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Thursday, June 4, 2020

Fracking could be the new future for some ports

Posted to Martin Rushmere (by Martin Rushmere) on April 28, 2013

Northwest and as the door on a coal terminal closes, another opens for hydraulic fracturing (fracking). Gray’s Harbor, normally associated with autos and breakbulk, is eyeing a huge bonanza in the form of crude-by-rail. The stuff will probably come from the fields…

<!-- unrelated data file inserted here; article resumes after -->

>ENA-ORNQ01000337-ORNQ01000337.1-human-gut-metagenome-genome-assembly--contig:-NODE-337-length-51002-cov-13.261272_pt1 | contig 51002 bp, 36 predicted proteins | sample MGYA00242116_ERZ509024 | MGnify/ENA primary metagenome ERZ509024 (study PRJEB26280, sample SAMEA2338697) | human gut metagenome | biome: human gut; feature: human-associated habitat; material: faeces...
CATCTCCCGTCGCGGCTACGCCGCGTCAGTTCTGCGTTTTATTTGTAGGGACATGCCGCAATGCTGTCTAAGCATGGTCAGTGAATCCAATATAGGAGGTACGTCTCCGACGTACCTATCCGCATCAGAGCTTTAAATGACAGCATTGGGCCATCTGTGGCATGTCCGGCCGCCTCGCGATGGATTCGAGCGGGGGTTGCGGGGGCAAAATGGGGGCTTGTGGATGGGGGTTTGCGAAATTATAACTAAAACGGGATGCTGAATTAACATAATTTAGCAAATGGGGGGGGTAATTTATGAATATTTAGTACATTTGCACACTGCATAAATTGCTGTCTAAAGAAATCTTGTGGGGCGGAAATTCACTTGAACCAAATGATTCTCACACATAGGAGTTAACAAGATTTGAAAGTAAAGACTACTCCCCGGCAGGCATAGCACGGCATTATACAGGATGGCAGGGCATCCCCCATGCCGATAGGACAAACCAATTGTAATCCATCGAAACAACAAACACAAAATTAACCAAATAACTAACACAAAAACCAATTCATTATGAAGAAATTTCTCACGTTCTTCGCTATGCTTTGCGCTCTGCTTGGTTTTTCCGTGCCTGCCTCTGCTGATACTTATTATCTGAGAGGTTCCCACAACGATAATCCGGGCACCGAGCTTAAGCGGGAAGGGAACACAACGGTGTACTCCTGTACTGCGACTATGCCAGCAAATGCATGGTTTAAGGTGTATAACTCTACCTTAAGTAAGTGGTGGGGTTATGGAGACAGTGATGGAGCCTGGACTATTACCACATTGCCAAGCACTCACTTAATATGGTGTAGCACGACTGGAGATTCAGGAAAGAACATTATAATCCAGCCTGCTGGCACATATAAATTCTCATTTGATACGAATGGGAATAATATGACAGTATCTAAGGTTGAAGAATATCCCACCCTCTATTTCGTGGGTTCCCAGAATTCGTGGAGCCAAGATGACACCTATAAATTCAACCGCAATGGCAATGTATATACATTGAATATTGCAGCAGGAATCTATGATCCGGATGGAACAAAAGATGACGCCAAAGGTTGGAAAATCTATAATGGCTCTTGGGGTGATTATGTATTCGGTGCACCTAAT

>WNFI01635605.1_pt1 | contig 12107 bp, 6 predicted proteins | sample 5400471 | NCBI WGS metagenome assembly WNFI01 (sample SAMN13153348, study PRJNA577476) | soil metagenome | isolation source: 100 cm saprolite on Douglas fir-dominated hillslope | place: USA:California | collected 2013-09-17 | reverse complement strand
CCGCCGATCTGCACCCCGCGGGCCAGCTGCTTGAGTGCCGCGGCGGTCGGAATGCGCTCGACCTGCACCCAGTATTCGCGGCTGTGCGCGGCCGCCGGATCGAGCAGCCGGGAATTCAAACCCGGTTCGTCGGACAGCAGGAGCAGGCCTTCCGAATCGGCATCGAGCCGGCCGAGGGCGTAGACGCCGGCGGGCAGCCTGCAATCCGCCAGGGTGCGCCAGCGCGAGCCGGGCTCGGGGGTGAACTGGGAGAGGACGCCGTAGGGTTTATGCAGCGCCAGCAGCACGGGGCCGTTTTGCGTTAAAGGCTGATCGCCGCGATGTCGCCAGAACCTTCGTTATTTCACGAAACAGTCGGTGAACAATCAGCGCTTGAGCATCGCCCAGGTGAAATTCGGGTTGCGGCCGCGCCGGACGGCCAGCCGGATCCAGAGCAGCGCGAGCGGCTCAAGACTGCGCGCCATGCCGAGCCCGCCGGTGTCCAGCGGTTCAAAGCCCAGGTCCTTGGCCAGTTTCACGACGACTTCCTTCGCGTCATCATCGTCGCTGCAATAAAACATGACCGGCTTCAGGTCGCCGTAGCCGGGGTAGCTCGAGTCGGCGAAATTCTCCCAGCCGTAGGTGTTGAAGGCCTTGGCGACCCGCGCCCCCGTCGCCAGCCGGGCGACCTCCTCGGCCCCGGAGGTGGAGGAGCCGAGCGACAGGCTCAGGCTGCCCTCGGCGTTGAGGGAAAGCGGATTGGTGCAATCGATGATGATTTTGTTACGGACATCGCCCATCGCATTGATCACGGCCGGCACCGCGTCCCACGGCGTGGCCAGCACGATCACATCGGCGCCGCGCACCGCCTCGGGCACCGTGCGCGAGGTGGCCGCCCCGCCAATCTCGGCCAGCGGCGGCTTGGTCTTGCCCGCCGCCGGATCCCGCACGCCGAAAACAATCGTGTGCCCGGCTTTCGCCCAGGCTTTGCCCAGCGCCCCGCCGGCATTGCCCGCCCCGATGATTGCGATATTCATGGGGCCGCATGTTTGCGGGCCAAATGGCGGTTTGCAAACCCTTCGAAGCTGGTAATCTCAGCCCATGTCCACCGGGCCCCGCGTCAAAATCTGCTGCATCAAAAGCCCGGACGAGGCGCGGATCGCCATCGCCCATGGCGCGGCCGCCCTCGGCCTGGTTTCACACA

Three for the Money (Yours)

Posted to Global Maritime Analysis with Joseph Keefe (by Joseph Keefe) on February 13, 2013

This week, I was at a loss for what to write in this column until I saw a little snippet advising that the U.S. Coast Guard was trying its hand at the new, so far mostly mysterious Maritime Labor Convention (2006). And, that’s what they are supposed to do.

San Diego gets it ...

Posted to Martin Rushmere (by Martin Rushmere) on January 31, 2013

As US ports slide further down the world scale of economic efficiency, confronting rising costs and stricter regulations, executives are realizing that sole reliance on pure maritime business is a slow route to oblivion. The largely forgotten port of San Diego is a prime example.